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Frank J. Vondersaar

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Frank J. Vondersaar (October 4, 1950-September 12, 2014[1][2]) was an American perennial candidate for federal office in Alaska.[3] A 2016 article stated that he held the record for most failed attempts (six) to be elected to a United States Senate seat from Alaska.[4] Though he gained the Democratic nomination for US Senate in 2002, he did not have the support of the Alaska Democratic Party.[5] During that run he earned only 10.5% of the vote in the general election, the second worst showing in Alaska state history.[4] He claimed to be "tortured and terrorized as a political prisoner" for over 30 years.[6][7][5] CNN called him Ted Stevens's "whacky Democratic challenger" during the 2002 campaign.[8]

Early life and education[edit]

Born in Kokomo, Indiana, to John and Susanna Vondersaar, he attended Kokomo High School from 1965 to 1968.[6][7] He then attended Purdue University where he earned a Bachelor of Science in engineering in 1972, the Air Force Institute of Technology where he received a master of science in nuclear engineering in 1974, and the Air Command and Staff College where he received a certificate in 1986.[6][7] Vondersaar received an MBA from Troy University in 1986 and a law degree from the University of Dayton in 1989.[6][7]

Adult life[edit]

Vondersaar moved to Homer, Alaska in 1978.[6] In 1981 he became a professional engineer in Alaska, and in 1989 was admitted to the Alaska Bar Association.[6][7] His career as a commercial pilot and flight instructor ended in 1986.[6] He had one daughter, Sarah.[7]

As a volunteer, Vondersaar served on the board of National Public Radio member radio station KBBI, with Cook Inletkeeper, the Salvation Army, the Friends of the Homer Library, the Pratt Museum, the Seaplane Pilots Association, and on the Kenai Peninsula Borough Office of Emergency Management's Community Emergency Response Team.[6][7][7]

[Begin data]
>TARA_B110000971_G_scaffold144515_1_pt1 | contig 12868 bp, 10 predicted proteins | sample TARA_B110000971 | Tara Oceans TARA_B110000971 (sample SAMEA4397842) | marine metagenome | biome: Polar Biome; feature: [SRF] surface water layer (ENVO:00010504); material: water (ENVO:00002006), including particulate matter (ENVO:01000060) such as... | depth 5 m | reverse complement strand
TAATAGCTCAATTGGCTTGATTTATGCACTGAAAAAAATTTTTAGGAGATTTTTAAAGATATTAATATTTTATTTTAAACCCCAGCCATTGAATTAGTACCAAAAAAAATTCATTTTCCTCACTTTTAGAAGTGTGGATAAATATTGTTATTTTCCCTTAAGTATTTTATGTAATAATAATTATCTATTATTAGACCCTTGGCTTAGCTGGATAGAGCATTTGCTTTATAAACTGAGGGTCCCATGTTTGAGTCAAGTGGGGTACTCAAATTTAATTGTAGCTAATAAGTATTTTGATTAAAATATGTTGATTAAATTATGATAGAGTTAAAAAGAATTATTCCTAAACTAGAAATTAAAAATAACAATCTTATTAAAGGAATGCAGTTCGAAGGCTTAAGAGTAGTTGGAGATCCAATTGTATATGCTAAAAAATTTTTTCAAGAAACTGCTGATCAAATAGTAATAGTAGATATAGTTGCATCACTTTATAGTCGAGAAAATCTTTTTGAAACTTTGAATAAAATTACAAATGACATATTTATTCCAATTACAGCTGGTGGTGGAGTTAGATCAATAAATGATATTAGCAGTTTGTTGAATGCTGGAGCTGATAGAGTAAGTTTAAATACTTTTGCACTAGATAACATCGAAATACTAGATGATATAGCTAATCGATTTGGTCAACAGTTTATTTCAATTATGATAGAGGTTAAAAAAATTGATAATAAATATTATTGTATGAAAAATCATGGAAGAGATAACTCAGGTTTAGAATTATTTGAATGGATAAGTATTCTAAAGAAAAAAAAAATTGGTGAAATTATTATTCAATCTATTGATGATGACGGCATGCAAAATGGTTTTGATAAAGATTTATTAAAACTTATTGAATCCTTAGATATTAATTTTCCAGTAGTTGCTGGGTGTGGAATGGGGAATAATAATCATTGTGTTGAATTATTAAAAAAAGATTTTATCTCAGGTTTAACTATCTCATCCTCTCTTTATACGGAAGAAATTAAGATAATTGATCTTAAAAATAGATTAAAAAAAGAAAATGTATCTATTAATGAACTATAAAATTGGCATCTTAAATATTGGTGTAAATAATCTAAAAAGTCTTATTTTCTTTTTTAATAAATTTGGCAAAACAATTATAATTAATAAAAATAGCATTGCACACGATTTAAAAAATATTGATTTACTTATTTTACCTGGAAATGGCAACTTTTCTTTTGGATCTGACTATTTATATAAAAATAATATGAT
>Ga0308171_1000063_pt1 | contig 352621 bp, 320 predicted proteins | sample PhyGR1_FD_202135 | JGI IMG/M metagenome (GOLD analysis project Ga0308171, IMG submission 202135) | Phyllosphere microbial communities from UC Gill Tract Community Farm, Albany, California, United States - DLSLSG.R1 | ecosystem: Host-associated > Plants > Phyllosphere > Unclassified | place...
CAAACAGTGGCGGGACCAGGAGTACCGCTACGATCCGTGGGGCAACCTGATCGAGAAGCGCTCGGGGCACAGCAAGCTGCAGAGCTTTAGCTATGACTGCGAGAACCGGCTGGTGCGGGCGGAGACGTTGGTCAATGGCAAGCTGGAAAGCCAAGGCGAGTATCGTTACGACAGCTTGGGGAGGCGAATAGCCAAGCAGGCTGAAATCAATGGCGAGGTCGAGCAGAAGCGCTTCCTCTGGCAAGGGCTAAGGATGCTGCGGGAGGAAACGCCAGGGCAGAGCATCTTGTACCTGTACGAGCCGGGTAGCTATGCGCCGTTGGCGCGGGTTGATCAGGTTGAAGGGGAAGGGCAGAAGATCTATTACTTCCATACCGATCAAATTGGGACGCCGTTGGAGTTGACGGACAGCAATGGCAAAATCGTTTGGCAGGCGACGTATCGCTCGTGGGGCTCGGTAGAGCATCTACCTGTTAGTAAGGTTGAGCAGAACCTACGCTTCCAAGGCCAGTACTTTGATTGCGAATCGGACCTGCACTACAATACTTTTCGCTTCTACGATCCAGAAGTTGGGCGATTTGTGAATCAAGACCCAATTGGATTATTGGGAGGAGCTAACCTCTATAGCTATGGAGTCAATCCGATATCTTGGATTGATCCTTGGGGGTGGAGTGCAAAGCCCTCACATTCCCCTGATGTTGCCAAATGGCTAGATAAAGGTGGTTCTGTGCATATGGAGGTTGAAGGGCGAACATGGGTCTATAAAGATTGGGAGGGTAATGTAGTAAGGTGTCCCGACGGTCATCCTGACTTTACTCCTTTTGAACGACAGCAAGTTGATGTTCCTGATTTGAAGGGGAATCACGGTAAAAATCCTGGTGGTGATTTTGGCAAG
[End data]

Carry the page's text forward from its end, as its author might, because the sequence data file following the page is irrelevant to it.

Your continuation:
Vondersaar served for 13 years in the United States Air Force, reaching the rank of major.[6][7] At the end of his military career, he complained to superiors that he was under surveillance.[6] He was placed for six months in a psychiatric ward in Eglin Air Force Base before going on 18 months of medical leave.[9] He was then discharged.[9] After that, he claimed to being harassed by secret police, but could never offer any proof of their existence.[7][9]

Electoral career[edit]

Vondersaar ran for the United States Senate in 1992, 1996, 1998, 2002, 2008, and 2010. He also ran for a seat in the United States House of Representatives in 2006, 2012, and 2014. The Washington Post singled his out as one of the worst campaign websites of 2014;[10] Slate called in "cryptic" in 2002.[11]

1992[edit]

Open primary results[12]
Party Candidate Votes %
Democratic Tony Smith 33,162 44.81%
Democratic William L. Hensley 29,586 39.98%
Green Mary Jordan 5,989 8.09%
Democratic Michael Beasley 2,657 3.59%
Democratic Joseph Sonneman 1,607 2.17%
Democratic Frank Vondersaar 1,000 1.35%
Total votes 74,001 100.00%

1996[edit]

Open primary results[13]
Party Candidate Votes %
Republican Ted Stevens (Incumbent) 71,043 58.87%
Republican Dave W. Cuddy 32,994 27.34%
Democratic Theresa Obermeyer 4,072 3.37%
Green Jed Whittaker 3,751 3.11%
Democratic Joseph A. Sonneman 2,643 2.19%
Democratic Michael Beasley 1,968 1.63%
Democratic Henry J. Blake, Jr. 1,157 0.96%
Democratic Lawrence Freiberger 921 0.76%
Republican Charles E. McKee 842 0.70%
Democratic Frank Vondersaar 655 0.54%
Democratic Robert Alan Gigler 631 0.52%
Total votes 138,492 100.00%

1998[edit]

Open primary results[14]
Party Candidate Votes %
Republican Frank Murkowski (Incumbent) 76,649 71.76%
Democratic Joseph Sonneman 10,721 10.04%
Democratic Frank Vondersaar 6,342 5.94%
Republican William L. Hale 6,313 5.91%
Green Jeffrey Gottlieb 4,796 4.49%
Libertarian Scott A. Kohlhaas 1,987 1.86%
Total votes 106,808 100.00%

2002[edit]

Democratic primary results[15]
Party Candidate Votes %
Democratic Frank Vondersaar 18,256 66.27%
Democratic Theresa Obermeyer 9,292 33.73%
Total votes 27,548 100.00%


United States Senate election in Alaska, 2002[16]
Party Candidate Votes % ±
Republican Ted Stevens (Incumbent) 179,438 78.17% +1.46%
Democratic Frank Vondersaar 24,133 10.51% +0.17%